Kid-to-Kid is all about kids helping each other. Each month, a school-related problem will appear in this space. Youngsters just like you can respond by sending in possible solutions. What’s fun is getting together or calling someone you know to discuss the suggestions. You may find that you’ll come up with more ideas for solving the problem.
You may also send in a possible problem for other kids to help solve. Just go to the email address at the end of this column and click. Enjoy!
Now, here’s the situation presented last month:
I saw a friend take something that doesn’t belong to him. Should I tell or keep quiet so he won’t get into trouble? I don’t want this friend to be mad at me.
Arianna, age 11
This month’s suggestions were submitted by students at Beachwood Elementary School. These children are third graders in Mrs. Ayers’ classroom. Thanks, students!
1. I would tell the kid to give it back because it is not his.
2. I would tell the teacher because the owner might be looking for what was stolen.
Ceara, age 8
You should ask the friend to give it back and if that doesn’t work, take some of his money and buy the same thing. Then you should give the item that was bought to him and take the stolen one to the person who it belongs to.
Konrr, age 8
You should ask the friend to give back the stolen stuff. If that doesn’t work, then you should wait for the teacher to catch her stealing another thing.
Thomas, age 8
At recess, you should have a talk with the friend about stealing. You could ask politely if you can give the item back. If that doesn’t work, you can ask the person who lost the item to talk to the friend about giving it back because it may be really important. It might be something from the family or one of her favorite little toys.
Sarah, age 8
TALKING IT OVER
Again, thanks to all who submitted suggestions for Arianna to try. If you have a solution to suggest, just go to the end of this column and click on the website address to submit it. Stealing is a serious issue and Arianna could always use extra ideas to solve this problem.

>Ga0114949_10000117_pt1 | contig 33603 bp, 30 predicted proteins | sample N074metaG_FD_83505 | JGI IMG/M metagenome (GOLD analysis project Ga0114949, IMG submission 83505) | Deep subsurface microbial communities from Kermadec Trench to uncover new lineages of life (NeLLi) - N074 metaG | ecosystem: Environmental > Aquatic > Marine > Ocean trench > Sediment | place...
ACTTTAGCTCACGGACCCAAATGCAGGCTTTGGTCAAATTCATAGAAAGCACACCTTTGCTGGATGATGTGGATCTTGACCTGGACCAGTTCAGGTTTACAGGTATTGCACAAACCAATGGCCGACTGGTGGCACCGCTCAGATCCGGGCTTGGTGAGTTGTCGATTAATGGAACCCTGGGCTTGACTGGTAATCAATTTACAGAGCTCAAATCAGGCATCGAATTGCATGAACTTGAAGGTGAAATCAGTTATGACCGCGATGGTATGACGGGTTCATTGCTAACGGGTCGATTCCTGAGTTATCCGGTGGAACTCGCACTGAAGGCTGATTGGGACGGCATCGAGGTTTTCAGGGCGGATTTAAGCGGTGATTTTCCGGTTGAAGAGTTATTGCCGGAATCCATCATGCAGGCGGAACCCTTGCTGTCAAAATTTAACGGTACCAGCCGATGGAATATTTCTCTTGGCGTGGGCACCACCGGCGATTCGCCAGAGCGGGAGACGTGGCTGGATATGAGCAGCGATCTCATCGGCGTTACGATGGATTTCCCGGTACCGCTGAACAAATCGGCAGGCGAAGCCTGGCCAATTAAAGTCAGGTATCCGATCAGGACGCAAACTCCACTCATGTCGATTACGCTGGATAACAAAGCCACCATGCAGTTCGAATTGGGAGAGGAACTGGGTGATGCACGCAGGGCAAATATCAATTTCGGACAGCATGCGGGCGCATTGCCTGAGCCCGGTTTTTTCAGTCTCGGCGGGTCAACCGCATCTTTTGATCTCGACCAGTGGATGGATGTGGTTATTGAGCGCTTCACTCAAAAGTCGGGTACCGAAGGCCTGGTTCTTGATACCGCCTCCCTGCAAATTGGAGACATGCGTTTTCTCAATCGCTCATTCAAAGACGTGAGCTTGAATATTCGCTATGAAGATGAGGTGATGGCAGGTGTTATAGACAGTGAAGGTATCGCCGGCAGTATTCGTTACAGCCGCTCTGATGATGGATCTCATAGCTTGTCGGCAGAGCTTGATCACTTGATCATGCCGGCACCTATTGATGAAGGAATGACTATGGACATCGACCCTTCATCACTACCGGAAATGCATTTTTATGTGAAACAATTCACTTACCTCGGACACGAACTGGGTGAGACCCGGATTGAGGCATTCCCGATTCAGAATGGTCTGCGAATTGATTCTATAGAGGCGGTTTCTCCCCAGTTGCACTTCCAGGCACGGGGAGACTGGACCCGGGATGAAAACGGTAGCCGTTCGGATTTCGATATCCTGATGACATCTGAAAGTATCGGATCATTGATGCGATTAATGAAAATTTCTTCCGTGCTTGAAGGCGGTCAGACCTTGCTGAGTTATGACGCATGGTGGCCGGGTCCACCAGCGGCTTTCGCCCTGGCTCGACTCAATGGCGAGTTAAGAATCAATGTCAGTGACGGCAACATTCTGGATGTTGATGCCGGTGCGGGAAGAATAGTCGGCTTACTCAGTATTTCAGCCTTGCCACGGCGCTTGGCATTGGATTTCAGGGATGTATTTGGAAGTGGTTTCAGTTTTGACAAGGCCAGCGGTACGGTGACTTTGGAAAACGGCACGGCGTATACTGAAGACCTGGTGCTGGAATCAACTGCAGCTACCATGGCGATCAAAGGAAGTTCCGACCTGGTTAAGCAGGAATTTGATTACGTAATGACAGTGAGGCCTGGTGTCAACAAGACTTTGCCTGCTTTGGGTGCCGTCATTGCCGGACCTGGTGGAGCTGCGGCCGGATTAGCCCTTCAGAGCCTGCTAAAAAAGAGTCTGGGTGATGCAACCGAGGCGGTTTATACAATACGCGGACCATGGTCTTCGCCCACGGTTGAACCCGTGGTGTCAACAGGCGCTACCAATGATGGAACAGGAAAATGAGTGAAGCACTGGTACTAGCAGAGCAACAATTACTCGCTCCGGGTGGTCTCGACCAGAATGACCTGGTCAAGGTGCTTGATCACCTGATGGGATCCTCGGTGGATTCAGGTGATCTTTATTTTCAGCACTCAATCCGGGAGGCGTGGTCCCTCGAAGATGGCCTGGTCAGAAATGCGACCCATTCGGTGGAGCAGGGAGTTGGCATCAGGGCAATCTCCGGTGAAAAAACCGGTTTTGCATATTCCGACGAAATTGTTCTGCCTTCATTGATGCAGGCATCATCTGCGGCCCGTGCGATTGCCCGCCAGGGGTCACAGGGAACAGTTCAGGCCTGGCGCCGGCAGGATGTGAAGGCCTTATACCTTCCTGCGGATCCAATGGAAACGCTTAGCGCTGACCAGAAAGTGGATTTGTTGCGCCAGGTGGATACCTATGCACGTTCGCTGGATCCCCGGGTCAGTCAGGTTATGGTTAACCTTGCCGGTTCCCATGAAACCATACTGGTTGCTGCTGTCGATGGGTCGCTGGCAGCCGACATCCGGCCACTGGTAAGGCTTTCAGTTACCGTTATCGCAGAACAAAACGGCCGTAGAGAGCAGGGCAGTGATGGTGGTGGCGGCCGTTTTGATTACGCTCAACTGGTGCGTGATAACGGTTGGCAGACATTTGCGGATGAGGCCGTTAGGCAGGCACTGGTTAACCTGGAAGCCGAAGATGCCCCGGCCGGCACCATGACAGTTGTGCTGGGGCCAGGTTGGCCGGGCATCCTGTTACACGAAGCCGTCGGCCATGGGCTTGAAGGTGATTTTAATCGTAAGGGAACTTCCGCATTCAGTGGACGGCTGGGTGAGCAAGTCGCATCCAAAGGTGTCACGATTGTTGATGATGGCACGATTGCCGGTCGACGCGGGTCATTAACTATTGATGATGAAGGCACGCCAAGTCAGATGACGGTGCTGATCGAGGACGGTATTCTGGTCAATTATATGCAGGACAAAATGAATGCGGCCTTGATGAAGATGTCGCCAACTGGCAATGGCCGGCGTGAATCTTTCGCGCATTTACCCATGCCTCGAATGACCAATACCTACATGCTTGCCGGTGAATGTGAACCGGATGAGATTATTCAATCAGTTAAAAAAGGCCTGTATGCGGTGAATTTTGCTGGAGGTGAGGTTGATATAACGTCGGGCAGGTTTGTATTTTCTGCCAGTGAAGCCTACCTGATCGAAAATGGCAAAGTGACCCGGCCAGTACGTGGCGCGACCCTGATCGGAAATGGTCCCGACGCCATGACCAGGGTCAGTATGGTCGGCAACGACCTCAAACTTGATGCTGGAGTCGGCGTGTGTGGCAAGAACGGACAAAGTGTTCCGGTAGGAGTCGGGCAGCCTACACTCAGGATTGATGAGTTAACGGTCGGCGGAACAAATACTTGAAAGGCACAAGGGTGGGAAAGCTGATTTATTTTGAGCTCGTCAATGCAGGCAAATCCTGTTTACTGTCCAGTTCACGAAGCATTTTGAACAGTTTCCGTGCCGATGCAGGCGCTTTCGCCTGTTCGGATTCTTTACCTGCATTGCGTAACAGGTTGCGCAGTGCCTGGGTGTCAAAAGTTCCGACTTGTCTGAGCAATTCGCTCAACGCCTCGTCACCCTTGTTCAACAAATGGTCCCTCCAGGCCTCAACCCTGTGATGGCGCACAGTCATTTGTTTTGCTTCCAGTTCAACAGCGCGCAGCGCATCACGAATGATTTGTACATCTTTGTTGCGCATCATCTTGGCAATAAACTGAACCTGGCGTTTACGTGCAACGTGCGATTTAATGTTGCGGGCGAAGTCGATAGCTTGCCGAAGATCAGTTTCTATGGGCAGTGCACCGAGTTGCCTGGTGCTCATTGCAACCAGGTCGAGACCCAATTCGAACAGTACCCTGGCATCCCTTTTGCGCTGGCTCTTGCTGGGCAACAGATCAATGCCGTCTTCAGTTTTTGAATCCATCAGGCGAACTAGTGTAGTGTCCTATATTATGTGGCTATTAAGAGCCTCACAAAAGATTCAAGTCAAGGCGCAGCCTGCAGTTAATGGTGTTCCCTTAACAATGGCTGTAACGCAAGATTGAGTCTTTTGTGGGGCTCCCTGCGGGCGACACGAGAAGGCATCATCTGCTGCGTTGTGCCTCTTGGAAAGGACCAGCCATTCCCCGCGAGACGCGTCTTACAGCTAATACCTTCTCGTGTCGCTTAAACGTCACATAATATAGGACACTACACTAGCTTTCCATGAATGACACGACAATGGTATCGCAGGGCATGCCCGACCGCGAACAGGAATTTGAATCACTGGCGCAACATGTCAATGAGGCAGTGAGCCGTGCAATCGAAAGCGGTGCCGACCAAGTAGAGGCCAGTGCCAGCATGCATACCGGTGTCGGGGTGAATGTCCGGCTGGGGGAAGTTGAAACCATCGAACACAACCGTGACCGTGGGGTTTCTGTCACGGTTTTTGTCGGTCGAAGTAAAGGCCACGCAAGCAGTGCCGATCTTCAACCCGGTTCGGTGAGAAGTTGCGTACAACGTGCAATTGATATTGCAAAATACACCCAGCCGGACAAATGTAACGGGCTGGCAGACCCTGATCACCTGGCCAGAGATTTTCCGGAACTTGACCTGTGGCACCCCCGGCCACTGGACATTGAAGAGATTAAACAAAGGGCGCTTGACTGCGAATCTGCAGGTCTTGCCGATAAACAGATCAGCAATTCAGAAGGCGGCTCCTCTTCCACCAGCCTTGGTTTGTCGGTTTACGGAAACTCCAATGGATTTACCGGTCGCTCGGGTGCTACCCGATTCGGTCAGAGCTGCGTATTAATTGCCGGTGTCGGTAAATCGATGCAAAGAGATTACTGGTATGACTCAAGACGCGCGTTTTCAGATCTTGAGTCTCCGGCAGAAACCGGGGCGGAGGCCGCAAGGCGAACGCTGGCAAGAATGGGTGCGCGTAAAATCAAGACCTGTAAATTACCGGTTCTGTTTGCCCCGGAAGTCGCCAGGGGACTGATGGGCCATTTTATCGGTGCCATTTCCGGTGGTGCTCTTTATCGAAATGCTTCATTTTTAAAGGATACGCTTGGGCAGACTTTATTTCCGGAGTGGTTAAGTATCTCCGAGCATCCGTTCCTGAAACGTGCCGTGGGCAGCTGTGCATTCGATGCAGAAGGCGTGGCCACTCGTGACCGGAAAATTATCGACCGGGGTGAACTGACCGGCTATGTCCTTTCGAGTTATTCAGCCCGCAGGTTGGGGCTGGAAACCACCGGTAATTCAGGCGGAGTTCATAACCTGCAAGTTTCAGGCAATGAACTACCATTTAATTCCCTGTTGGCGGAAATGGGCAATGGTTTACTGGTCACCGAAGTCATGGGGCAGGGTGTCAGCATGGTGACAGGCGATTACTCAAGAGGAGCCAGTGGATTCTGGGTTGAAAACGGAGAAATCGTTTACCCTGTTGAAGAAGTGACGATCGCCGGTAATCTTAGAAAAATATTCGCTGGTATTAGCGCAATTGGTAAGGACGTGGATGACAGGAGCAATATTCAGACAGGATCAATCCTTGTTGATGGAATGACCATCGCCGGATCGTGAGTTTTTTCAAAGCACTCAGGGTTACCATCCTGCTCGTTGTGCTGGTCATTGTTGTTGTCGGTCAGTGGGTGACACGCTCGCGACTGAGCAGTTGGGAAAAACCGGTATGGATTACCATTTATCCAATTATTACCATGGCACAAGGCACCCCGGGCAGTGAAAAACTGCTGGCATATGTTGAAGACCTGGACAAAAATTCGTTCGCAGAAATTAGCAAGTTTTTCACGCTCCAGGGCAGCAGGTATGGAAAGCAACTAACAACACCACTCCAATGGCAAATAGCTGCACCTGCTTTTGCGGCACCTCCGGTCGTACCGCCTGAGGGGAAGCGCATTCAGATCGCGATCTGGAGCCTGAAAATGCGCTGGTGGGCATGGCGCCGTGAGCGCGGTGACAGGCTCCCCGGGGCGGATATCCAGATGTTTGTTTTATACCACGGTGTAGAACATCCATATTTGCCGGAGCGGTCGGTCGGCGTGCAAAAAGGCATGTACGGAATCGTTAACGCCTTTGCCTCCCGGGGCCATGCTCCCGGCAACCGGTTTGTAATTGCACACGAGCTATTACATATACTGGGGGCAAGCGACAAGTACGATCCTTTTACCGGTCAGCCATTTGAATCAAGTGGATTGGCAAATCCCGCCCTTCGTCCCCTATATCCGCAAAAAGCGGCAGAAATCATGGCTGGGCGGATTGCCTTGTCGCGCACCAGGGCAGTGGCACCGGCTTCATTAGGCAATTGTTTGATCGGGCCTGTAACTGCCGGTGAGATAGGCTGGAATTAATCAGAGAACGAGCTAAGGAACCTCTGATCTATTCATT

Now is a good time to talk to someone you know about the solutions presented. You might consider the following questions in your conversation.
1. Would you use any of the suggested solutions? Would you add steps to any of them?
2. Would you consider telling parents or a trusted adult?
3. Why should stealing not be ignored?
4. If the friend gets away with taking this item, what could this lead to?
6. If Arianna talks to the friend about stealing, what should she say?
7. What if the friend who stole gets mad at her? How can she handle that?
Readers, send your ideas in so they can appear in this newspaper. It’s fun to see your suggestions in print.
Now, let’s look at the concern for next month’s column. It’s from the fourth grade students at The Boys and Girls’ Club in Lakewood. This problem is one many of them have seen.
Some kids in my class don’t get along very well. What can I do about it?
Grade Four Students
SUBMIT YOUR SOLUTION
If you’d like to suggest an idea for the fourth graders to try, email c/o The Suburban Times at firstname.lastname@example.org. Or, if you have a problem you’d like others to help solve, go to this same email address. Kids helping kids–it’s a super idea! See you next month.
Copyright 2007 Doris Hudson
To read more about Kid-to-Kid and its author, click here.
To read past columns:
– Being made fun of, or not performing well
– Having a friend cheat off your test
– Arguing with a friend
– Name calling